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Dr. Edward Jankhe
Department of Radiology
Providence Saint Joseph Medical Center, Burbank, CA


1. Mammography: The Technique
2. Guidelines
3. Definitions of Mammographic Lesions
4. Benign Mammographic Lesions
5. Suspicious Mammographic Lesions
6. Exposure Risks
LORAD Mammography System Excluding skin cancer and in situ carcinomas, breast cancer is the most common cancer occurring in females, with a lifetime incidence of about 12.6% ( 1 in 8). It is also the second most common cause of cancer death in females. The American Cancer Society estimates that in 1997 there will be 181,600 new cases of breast cancer in females, and an estimated 43,900 women will die from breast cancer. Breast cancer develops over a period of years, and controlled medical studies have show that if it is detected in a localized stage, without spread to regional lymph nodes, the 5 year survival is about 97%. However, when the cancer has spread to axillary lymph nodes the 5 year survival decreases to about 76%, while the 5 year survival decreases further to about 20% with distant metastases to the lung, bone marrow, liver or brain. This improved survival with early detection is the rational for breast imaging and screening mammography in particular. Breast imaging and mammography also play a role in defining the extent and nature of palpable abnormalities, or the presence of additional occult disease in cases of clinically evident abnormality and prior to therapeutic intervention.


Mammography refers to breast imaging with the use of x-rays. The x-ray images are produced by the attenuation (absorption) and scattering of the x-ray beam by the various breast tissues before the beam reaches and exposes the film. The first reported use of X-rays to demonstrate breast cancer was in 1913, by Dr. Albert Solomon who obtained radiographs of gross anatomic mastectomy specimens. Over the subsequent 70+ years the technique has been developed and refined through the use of dedicated units, compression, molybdenum targets, standardized techniques, moveable grids, automatic exposure control, high resolution films, rare earth screens, automatic film processing and ever greater attention to quality control. Dedicated mammographic units are currently sold by multiple vendors with generally minor differences in technical specifications.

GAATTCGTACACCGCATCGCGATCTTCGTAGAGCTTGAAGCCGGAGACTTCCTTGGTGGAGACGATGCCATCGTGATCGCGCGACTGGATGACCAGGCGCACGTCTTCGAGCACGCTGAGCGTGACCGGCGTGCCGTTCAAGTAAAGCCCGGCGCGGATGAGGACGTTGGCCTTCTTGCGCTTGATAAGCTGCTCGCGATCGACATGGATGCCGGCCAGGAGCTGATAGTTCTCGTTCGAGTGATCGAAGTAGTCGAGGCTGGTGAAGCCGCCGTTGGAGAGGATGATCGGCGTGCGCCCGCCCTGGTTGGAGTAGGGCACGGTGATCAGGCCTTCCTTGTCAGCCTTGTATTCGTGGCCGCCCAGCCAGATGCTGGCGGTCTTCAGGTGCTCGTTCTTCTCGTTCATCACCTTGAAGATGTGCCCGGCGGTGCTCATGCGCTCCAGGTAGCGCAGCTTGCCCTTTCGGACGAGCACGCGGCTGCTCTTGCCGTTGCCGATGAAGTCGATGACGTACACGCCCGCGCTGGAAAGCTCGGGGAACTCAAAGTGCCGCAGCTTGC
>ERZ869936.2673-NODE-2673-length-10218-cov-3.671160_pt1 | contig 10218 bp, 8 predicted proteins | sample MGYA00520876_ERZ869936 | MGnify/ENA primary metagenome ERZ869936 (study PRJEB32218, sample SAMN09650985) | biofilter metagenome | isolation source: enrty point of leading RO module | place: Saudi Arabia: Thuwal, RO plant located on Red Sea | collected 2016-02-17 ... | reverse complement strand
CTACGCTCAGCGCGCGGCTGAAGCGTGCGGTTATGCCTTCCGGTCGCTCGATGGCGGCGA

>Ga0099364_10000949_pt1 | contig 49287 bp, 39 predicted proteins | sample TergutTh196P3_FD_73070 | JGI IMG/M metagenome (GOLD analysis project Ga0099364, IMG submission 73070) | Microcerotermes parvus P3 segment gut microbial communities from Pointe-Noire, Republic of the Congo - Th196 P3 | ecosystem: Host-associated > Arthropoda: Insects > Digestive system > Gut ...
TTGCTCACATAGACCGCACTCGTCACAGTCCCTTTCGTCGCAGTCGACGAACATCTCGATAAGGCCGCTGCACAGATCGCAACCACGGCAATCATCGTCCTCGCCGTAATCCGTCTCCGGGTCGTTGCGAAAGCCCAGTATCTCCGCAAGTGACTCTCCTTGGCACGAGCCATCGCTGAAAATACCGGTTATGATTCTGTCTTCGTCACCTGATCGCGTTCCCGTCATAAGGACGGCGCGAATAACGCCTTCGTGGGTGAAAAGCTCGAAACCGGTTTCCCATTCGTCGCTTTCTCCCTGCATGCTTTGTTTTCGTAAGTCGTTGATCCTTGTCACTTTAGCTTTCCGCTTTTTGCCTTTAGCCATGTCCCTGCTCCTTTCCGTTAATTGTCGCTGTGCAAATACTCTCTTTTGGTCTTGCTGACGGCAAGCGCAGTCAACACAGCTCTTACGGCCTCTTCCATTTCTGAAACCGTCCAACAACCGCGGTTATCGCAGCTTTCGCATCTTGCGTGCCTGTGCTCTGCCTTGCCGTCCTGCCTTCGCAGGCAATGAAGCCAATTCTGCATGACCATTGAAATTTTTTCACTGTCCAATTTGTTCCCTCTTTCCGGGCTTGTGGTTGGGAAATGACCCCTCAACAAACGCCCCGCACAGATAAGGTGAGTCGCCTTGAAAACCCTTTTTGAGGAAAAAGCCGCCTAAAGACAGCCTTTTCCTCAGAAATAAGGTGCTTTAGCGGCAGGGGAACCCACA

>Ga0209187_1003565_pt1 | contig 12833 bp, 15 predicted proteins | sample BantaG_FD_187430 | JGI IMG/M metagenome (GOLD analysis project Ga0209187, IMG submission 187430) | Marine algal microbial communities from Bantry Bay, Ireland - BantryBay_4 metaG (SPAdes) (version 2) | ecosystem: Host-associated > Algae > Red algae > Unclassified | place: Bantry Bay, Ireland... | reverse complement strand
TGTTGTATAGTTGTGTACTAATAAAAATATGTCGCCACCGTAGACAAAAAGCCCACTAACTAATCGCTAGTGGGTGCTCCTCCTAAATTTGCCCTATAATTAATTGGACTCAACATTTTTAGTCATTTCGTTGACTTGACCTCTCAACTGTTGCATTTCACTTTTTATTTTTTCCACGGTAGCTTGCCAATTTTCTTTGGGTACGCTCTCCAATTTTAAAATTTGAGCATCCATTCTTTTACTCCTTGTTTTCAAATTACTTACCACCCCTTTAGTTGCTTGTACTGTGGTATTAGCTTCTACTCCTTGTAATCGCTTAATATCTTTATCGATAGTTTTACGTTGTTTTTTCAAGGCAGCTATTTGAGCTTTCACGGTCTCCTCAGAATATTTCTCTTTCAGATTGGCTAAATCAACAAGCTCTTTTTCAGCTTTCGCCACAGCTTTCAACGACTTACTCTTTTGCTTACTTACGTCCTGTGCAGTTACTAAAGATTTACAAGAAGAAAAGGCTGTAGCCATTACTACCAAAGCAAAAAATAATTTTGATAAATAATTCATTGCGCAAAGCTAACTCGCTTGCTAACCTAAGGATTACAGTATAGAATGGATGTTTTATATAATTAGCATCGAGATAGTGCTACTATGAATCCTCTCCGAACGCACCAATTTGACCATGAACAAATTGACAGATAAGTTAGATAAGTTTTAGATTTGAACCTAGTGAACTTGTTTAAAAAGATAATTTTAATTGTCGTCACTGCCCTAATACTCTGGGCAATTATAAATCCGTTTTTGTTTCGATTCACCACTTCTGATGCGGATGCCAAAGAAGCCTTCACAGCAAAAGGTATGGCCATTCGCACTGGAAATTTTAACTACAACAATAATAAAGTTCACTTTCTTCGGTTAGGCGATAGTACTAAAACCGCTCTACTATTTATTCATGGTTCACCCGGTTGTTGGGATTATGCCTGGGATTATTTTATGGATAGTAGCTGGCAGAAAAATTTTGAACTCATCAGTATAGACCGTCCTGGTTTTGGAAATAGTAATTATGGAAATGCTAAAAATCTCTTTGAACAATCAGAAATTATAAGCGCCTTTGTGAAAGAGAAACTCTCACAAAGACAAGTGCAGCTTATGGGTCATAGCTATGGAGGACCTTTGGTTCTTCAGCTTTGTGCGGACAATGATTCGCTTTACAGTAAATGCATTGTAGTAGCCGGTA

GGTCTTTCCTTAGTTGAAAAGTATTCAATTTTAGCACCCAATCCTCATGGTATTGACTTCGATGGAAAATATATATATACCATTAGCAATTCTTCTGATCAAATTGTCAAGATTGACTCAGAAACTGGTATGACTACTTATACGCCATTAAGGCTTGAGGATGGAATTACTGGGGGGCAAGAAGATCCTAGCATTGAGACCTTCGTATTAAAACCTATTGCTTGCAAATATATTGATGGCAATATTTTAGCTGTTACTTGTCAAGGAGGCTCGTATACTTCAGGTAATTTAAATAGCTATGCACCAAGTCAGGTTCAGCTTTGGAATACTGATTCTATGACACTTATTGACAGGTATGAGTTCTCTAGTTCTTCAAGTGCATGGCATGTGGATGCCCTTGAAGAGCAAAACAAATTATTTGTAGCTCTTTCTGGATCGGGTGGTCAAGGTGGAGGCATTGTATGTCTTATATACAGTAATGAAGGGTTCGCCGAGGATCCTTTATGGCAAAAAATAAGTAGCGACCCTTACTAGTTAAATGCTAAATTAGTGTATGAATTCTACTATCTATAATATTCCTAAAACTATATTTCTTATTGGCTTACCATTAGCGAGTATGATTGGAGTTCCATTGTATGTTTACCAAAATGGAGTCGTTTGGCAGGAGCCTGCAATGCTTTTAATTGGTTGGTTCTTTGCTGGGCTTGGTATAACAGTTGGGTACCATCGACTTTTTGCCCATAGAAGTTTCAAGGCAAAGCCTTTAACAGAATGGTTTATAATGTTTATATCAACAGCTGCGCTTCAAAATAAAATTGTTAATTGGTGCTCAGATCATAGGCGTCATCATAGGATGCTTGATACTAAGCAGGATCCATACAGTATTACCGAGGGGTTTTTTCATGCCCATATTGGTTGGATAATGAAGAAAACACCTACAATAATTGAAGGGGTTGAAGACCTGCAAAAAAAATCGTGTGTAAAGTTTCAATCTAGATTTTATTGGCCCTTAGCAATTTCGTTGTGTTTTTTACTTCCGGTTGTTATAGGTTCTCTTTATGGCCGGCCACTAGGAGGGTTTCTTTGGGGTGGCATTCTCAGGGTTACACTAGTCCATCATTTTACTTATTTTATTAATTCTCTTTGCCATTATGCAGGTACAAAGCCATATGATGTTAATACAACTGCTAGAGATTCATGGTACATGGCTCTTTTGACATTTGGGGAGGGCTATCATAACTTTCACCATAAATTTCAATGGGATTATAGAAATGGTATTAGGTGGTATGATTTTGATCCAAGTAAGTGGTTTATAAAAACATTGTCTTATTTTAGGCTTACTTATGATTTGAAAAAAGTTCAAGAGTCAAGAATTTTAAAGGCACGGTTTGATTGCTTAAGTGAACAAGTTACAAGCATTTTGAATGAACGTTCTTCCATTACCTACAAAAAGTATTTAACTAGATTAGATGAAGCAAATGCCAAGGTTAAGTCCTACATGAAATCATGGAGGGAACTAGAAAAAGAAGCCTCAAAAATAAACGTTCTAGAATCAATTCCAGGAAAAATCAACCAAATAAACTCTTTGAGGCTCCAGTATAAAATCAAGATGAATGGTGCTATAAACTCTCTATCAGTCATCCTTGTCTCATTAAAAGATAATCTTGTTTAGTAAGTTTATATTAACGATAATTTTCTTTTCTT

Currently mammography is performed with a dedicated mammography unit, to optimize radiographic exposure and breast compression; and with rigorously controlled film processing and development to optimize image quality. Because the x-ray images depend on differential attenuation of the x-ray beam by the different breast tissues, if may be difficult to separate normal functioning breast tissue from a benign or malignant mass. As a consequence mammography is less sensitive in dense breasts than in fatty, involution breasts.

Both screening and diagnostic mammograms routinely start with the standard mediolateral oblique and craniocaudal projections. For further evaluation of suspected abnormalities supplemental views including exaggerated craniocaulal, spot compression, magnification, vertical lateral, tangential, and push-back views may be obtained.

The spot compression view, with or without magnification, is used to separate a suspected density from adjacent parenchyma and better define its margins. Spot compression magnification views also better define the presence and morphology of various breast calcifications and masses.

Tangential views are useful to define the relationship of a parenchymal density or calcifications to the skin.

Vertical lateral views better define the anatomic location of lesions within the breast as well as demonstrate the presence of Milk-of -calcium ( calcium precipitate) within small cysts.

Push-back (Ekland) views allow improved imaging of breast tissue anterior to breast prostheses.

Comparison to old studies is also useful for evaluation of stability or interval change.


Based on review and discussions of the available scientific evidence, The American Cancer Society recently changes it’s recommended guidelines for screening mammography to include yearly screening for all women 40 years of age and older. Previously the recommendation had been for screening mammography every 1-2 years.

The current guidelines are:

American Cancer Society Recommendations for Breast Cancer Detection in Asymptomatic Women (March 23, 1997)
20-40 Years of Age
  • Beast self examination monthly
  • Breast clinical examination by a healthcare professional every 3 years,
  • No recommended Mammography
40 and Older
  • Breast self examination monthly,
  • Breast clinical examination by a healthcare professional very 3 years,
  • Mammography every year
Cessation of annual screening is not considered to be age-dependent, but a function of co-morbidity; and no termination age was specified.